Sprint speed affects many fantasy-relevant abilities; beating out infield singles, stealing bases, scoring from second on a single, being removed for a pinch runner, etc. Projection systems like Steamer do a good job incorporating sprint speed to project stolen bases, but it doesn’t seem to be factored in enough for runs scored – especially when there are recent changes to a player’s sprint speed profile. To address this, I looked at players with >400 PA and at least 75 “competitive runs” in each of the two previous seasons. For the purposes of this article, I will exclude HR from all times on base and runs totals.

The results: players who suffered a decline in sprint speed >0.5 ft/s in the previous season (sample: 99 hitters) scored 2.9 fewer runs per 170 times on base relative to their Steamer projection, compared to those who neither lost nor gained more than 0.1 ft/s the previous season (93 hitters). That jumps to 5.7 fewer runs scored for hitters that declined >1.0 ft/s in the previous season (14 hitters). Here are those 14 hitters along with how many runs they lost prorated to 170 times on base, compared to their Steamer projection.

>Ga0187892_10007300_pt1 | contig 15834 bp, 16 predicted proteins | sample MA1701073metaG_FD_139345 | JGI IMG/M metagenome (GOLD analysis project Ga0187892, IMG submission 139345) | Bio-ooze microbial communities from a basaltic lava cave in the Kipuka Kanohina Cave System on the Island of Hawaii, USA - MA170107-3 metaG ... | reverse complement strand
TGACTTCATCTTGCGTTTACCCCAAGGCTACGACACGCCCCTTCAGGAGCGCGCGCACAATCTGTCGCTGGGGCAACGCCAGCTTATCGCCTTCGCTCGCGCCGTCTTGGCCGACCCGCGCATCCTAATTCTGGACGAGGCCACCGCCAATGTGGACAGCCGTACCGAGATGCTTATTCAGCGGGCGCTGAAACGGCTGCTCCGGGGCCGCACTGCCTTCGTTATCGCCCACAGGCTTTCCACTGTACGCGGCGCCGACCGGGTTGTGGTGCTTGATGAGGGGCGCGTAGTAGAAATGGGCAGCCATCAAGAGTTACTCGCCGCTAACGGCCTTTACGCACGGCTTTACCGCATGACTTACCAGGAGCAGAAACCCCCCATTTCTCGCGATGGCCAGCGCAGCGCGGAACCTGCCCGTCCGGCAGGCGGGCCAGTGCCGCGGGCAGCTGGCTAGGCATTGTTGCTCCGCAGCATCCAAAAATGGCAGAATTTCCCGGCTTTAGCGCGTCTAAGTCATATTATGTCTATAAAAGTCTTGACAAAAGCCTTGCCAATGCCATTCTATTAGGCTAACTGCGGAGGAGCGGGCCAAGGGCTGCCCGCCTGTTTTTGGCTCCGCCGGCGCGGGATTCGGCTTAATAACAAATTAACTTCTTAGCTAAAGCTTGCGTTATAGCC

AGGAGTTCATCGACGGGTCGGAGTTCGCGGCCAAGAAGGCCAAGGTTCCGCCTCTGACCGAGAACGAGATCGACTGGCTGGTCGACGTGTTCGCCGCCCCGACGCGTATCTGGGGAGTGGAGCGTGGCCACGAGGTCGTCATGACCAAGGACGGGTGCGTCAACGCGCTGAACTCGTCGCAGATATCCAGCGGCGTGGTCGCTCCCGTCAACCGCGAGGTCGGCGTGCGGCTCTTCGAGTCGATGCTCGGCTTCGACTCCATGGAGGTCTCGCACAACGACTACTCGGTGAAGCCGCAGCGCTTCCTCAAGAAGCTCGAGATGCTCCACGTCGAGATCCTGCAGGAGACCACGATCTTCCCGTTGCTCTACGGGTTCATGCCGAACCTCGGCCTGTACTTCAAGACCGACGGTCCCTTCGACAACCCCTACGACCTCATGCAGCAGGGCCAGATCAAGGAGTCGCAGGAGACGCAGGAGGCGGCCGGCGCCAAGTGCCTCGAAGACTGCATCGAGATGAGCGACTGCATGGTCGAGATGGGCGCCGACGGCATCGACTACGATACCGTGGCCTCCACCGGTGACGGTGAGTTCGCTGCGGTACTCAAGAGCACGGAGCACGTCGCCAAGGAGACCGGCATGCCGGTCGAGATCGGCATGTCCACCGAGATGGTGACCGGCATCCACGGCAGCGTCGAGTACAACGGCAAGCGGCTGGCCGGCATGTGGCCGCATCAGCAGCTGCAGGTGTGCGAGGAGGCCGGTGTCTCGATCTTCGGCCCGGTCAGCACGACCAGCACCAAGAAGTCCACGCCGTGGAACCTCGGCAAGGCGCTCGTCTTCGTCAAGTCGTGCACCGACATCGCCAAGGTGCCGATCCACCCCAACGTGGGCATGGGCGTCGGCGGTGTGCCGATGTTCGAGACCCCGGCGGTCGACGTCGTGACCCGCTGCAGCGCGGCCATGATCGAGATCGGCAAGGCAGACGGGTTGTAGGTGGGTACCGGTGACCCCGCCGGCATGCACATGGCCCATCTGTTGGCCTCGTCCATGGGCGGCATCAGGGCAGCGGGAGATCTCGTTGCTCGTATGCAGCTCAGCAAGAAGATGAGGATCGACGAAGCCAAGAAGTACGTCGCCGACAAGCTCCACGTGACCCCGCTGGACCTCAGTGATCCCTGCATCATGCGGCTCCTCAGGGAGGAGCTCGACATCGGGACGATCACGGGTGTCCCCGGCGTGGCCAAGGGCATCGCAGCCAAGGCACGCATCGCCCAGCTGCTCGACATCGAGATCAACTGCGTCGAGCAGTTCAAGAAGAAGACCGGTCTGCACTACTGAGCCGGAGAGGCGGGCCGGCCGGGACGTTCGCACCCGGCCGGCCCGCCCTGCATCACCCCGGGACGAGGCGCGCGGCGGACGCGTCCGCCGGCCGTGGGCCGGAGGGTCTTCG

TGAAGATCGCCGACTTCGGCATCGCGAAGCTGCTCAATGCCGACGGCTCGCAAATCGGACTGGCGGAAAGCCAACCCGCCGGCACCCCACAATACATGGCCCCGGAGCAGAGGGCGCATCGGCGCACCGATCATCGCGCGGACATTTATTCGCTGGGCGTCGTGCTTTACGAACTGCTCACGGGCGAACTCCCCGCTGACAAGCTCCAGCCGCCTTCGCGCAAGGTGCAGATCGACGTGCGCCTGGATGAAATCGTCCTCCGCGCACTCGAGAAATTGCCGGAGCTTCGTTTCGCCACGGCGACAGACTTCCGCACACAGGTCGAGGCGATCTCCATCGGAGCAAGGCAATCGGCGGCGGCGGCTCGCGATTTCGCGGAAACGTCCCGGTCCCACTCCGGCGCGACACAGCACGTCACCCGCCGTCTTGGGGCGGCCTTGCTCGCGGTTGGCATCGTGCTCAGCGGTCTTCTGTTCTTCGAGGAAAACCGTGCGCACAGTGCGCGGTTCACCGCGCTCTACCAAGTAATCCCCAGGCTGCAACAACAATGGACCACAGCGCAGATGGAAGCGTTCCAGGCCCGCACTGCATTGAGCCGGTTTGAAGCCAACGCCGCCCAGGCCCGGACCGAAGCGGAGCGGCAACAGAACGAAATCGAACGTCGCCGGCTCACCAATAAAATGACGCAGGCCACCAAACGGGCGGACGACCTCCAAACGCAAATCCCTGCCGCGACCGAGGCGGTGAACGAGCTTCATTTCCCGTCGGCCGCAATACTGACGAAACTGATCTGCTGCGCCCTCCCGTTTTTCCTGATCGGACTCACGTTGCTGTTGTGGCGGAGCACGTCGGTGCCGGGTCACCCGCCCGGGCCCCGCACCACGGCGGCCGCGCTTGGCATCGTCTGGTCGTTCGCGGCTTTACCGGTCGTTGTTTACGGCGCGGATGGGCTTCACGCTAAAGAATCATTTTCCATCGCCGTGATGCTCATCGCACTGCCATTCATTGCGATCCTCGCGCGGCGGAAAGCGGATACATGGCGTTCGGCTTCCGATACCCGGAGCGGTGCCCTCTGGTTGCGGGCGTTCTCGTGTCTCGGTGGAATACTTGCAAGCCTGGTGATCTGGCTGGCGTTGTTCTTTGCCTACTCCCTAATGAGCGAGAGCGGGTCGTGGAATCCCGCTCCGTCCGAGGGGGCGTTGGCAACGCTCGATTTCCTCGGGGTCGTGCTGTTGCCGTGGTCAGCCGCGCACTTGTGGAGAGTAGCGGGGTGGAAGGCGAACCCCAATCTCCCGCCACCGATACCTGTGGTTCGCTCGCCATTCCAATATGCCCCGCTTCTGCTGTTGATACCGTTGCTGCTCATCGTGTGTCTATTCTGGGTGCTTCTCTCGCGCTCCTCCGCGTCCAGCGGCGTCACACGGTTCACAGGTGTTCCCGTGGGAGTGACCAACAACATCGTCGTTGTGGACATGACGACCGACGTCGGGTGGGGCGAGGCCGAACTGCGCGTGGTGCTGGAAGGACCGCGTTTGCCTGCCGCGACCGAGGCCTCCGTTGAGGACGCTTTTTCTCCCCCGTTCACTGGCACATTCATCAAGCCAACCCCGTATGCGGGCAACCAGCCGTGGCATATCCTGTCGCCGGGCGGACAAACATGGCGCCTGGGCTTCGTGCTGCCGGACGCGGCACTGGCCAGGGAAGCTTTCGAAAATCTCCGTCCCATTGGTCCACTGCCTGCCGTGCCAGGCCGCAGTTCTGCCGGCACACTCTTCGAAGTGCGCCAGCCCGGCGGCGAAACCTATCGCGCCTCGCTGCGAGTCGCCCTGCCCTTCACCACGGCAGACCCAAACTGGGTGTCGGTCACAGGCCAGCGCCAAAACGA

PlayerSeasonAgePALost RunsRegained Speed
Adam Jones201833613-18-0.3
Wilson Ramos201831416-18-0.1
Gregory Polanco201726411-140.0
Chris Davis201832522-130.4
Adrian Beltre201839481-130.6
Manny Machado201725690-110.1
Lourdes Gurriel Jr.202128541-100.3
Josh Donaldson201934659-60.5
Francisco Lindor201724723-31.0
Vladimir Guerrero Jr.202122698-11.5
Asdrubal Cabrera201732540-1-0.3
Jean Segura20182863270.8
Eddie Rosario20182759290.5
Scooter Gennett201727497131.0

Age doesn’t seem to be much of a factor. The two youngest – 22 year-old Vladimir Guerrero Jr. and 24 year-old Francisco Lindor – did regain a lot of their lost speed, but so did the two oldest – 34 year-old Josh Donaldson and 39 year-old Adrian Beltre. Meanwhile, neither of the the next two youngest – 25 year-old Manny Machado and 26 year-old Gregory Polanco – regained any of their lost speed.